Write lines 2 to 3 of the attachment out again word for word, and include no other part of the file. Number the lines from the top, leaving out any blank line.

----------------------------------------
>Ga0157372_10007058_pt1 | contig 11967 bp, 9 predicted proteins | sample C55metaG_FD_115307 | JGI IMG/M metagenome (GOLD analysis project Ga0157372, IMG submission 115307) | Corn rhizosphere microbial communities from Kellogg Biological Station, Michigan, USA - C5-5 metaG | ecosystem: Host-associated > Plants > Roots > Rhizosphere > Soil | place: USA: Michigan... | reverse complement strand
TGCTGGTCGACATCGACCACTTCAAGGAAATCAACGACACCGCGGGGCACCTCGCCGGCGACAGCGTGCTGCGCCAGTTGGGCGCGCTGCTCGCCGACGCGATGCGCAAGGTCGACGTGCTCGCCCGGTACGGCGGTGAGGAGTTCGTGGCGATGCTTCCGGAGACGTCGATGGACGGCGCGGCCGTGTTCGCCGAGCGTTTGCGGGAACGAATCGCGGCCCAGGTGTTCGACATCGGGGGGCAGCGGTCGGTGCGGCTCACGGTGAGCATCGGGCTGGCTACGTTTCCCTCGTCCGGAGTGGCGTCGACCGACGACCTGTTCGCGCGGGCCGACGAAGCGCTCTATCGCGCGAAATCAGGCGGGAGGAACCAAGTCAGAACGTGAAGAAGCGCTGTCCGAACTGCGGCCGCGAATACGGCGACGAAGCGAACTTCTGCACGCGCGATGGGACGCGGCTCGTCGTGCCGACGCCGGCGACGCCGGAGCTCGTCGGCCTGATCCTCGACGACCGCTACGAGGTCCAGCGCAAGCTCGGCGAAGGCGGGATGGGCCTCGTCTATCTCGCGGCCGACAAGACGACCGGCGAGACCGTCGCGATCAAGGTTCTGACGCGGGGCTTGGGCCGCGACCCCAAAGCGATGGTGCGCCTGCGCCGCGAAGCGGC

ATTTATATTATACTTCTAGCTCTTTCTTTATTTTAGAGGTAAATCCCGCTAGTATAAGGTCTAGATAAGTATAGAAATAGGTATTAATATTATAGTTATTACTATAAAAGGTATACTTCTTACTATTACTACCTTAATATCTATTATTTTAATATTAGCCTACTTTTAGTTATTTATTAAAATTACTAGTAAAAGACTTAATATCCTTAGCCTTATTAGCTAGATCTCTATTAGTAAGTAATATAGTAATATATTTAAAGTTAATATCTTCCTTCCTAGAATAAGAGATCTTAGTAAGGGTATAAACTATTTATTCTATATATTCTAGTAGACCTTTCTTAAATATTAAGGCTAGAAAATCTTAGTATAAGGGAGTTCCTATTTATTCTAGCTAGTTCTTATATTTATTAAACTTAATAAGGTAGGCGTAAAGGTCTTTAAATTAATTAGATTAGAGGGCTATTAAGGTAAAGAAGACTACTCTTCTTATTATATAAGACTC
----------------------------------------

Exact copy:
TGCTGGTCGACATCGACCACTTCAAGGAAATCAACGACACCGCGGGGCACCTCGCCGGCGACAGCGTGCTGCGCCAGTTGGGCGCGCTGCTCGCCGACGCGATGCGCAAGGTCGACGTGCTCGCCCGGTACGGCGGTGAGGAGTTCGTGGCGATGCTTCCGGAGACGTCGATGGACGGCGCGGCCGTGTTCGCCGAGCGTTTGCGGGAACGAATCGCGGCCCAGGTGTTCGACATCGGGGGGCAGCGGTCGGTGCGGCTCACGGTGAGCATCGGGCTGGCTACGTTTCCCTCGTCCGGAGTGGCGTCGACCGACGACCTGTTCGCGCGGGCCGACGAAGCGCTCTATCGCGCGAAATCAGGCGGGAGGAACCAAGTCAGAACGTGAAGAAGCGCTGTCCGAACTGCGGCCGCGAATACGGCGACGAAGCGAACTTCTGCACGCGCGATGGGACGCGGCTCGTCGTGCCGACGCCGGCGACGCCGGAGCTCGTCGGCCTGATCCTCGACGACCGCTACGAGGTCCAGCGCAAGCTCGGCGAAGGCGGGATGGGCCTCGTCTATCTCGCGGCCGACAAGACGACCGGCGAGACCGTCGCGATCAAGGTTCTGACGCGGGGCTTGGGCCGCGACCCCAAAGCGATGGTGCGCCTGCGCCGCGAAGCGGC

ATTTATATTATACTTCTAGCTCTTTCTTTATTTTAGAGGTAAATCCCGCTAGTATAAGGTCTAGATAAGTATAGAAATAGGTATTAATATTATAGTTATTACTATAAAAGGTATACTTCTTACTATTACTACCTTAATATCTATTATTTTAATATTAGCCTACTTTTAGTTATTTATTAAAATTACTAGTAAAAGACTTAATATCCTTAGCCTTATTAGCTAGATCTCTATTAGTAAGTAATATAGTAATATATTTAAAGTTAATATCTTCCTTCCTAGAATAAGAGATCTTAGTAAGGGTATAAACTATTTATTCTATATATTCTAGTAGACCTTTCTTAAATATTAAGGCTAGAAAATCTTAGTATAAGGGAGTTCCTATTTATTCTAGCTAGTTCTTATATTTATTAAACTTAATAAGGTAGGCGTAAAGGTCTTTAAATTAATTAGATTAGAGGGCTATTAAGGTAAAGAAGACTACTCTTCTTATTATATAAGACTC